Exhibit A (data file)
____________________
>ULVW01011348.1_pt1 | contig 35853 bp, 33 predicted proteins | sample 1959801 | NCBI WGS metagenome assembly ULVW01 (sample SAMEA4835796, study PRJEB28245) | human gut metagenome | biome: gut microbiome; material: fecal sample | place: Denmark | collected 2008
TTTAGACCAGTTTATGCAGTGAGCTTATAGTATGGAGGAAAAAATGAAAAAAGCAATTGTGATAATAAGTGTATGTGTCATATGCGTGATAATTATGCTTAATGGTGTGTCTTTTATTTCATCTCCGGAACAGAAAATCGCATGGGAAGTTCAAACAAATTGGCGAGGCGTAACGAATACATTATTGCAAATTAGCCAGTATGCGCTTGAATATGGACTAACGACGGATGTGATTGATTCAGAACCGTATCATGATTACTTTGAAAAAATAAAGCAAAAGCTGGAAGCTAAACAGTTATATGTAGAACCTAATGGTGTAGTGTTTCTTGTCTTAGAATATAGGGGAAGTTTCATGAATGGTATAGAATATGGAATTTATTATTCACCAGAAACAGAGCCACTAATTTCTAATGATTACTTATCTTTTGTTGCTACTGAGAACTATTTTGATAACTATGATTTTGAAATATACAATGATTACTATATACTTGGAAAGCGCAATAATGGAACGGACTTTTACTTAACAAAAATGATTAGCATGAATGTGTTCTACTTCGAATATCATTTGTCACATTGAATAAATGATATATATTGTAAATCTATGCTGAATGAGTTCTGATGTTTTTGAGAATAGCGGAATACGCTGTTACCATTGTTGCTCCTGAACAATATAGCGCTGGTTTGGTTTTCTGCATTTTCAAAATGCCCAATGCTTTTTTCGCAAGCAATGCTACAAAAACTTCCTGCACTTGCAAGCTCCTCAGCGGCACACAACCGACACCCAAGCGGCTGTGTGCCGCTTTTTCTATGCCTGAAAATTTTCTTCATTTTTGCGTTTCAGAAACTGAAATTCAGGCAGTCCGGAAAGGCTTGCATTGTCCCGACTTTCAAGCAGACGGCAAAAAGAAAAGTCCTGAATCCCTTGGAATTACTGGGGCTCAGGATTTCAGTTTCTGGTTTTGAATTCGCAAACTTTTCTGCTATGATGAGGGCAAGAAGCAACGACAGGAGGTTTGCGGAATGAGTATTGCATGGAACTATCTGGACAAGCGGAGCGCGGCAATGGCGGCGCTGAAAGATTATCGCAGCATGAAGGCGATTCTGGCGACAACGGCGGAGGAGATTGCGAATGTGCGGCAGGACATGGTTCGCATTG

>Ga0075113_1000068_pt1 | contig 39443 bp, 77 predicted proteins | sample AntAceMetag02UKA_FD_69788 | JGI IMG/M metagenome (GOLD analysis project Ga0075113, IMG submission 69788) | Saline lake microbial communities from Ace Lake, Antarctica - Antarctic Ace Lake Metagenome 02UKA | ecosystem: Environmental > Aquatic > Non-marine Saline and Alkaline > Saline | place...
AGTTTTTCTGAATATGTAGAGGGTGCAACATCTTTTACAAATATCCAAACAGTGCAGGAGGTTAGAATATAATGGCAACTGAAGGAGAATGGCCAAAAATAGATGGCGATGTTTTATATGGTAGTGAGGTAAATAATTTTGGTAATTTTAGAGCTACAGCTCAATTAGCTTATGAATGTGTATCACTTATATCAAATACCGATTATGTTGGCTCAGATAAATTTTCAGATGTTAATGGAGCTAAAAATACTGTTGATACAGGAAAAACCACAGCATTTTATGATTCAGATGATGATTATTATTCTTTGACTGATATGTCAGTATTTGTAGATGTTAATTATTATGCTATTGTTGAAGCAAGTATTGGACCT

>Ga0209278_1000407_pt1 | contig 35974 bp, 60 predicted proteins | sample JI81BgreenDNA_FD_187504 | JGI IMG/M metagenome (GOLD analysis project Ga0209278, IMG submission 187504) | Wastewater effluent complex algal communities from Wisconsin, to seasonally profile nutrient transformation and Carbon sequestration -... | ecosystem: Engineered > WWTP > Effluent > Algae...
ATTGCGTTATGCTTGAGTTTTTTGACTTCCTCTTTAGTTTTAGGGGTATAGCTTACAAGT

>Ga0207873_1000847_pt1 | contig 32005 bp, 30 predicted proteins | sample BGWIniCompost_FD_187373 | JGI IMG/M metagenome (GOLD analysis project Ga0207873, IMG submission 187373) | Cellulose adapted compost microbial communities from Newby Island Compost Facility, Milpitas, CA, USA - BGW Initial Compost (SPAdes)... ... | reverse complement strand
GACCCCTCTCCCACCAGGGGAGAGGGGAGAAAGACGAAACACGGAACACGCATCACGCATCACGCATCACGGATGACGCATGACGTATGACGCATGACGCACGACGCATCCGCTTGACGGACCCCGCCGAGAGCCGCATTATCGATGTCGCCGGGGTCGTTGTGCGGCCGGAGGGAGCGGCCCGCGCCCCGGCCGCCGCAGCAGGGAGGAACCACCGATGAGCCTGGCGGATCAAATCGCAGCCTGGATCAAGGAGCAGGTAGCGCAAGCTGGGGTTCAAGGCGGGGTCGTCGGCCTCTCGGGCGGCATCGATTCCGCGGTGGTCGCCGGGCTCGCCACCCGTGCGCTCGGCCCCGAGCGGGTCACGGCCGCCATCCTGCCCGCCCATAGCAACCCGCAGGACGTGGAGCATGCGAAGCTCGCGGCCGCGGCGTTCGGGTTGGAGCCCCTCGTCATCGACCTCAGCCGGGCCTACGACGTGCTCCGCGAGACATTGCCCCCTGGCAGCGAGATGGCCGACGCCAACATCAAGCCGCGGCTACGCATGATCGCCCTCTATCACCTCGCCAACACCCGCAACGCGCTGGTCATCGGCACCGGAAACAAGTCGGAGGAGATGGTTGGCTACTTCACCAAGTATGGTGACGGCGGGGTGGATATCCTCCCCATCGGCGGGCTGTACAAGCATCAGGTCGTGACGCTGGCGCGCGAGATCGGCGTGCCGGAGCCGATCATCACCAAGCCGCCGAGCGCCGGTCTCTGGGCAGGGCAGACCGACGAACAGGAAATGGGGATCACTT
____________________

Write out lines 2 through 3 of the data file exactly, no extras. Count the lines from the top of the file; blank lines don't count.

TTTAGACCAGTTTATGCAGTGAGCTTATAGTATGGAGGAAAAAATGAAAAAAGCAATTGTGATAATAAGTGTATGTGTCATATGCGTGATAATTATGCTTAATGGTGTGTCTTTTATTTCATCTCCGGAACAGAAAATCGCATGGGAAGTTCAAACAAATTGGCGAGGCGTAACGAATACATTATTGCAAATTAGCCAGTATGCGCTTGAATATGGACTAACGACGGATGTGATTGATTCAGAACCGTATCATGATTACTTTGAAAAAATAAAGCAAAAGCTGGAAGCTAAACAGTTATATGTAGAACCTAATGGTGTAGTGTTTCTTGTCTTAGAATATAGGGGAAGTTTCATGAATGGTATAGAATATGGAATTTATTATTCACCAGAAACAGAGCCACTAATTTCTAATGATTACTTATCTTTTGTTGCTACTGAGAACTATTTTGATAACTATGATTTTGAAATATACAATGATTACTATATACTTGGAAAGCGCAATAATGGAACGGACTTTTACTTAACAAAAATGATTAGCATGAATGTGTTCTACTTCGAATATCATTTGTCACATTGAATAAATGATATATATTGTAAATCTATGCTGAATGAGTTCTGATGTTTTTGAGAATAGCGGAATACGCTGTTACCATTGTTGCTCCTGAACAATATAGCGCTGGTTTGGTTTTCTGCATTTTCAAAATGCCCAATGCTTTTTTCGCAAGCAATGCTACAAAAACTTCCTGCACTTGCAAGCTCCTCAGCGGCACACAACCGACACCCAAGCGGCTGTGTGCCGCTTTTTCTATGCCTGAAAATTTTCTTCATTTTTGCGTTTCAGAAACTGAAATTCAGGCAGTCCGGAAAGGCTTGCATTGTCCCGACTTTCAAGCAGACGGCAAAAAGAAAAGTCCTGAATCCCTTGGAATTACTGGGGCTCAGGATTTCAGTTTCTGGTTTTGAATTCGCAAACTTTTCTGCTATGATGAGGGCAAGAAGCAACGACAGGAGGTTTGCGGAATGAGTATTGCATGGAACTATCTGGACAAGCGGAGCGCGGCAATGGCGGCGCTGAAAGATTATCGCAGCATGAAGGCGATTCTGGCGACAACGGCGGAGGAGATTGCGAATGTGCGGCAGGACATGGTTCGCATTG

>Ga0075113_1000068_pt1 | contig 39443 bp, 77 predicted proteins | sample AntAceMetag02UKA_FD_69788 | JGI IMG/M metagenome (GOLD analysis project Ga0075113, IMG submission 69788) | Saline lake microbial communities from Ace Lake, Antarctica - Antarctic Ace Lake Metagenome 02UKA | ecosystem: Environmental > Aquatic > Non-marine Saline and Alkaline > Saline | place...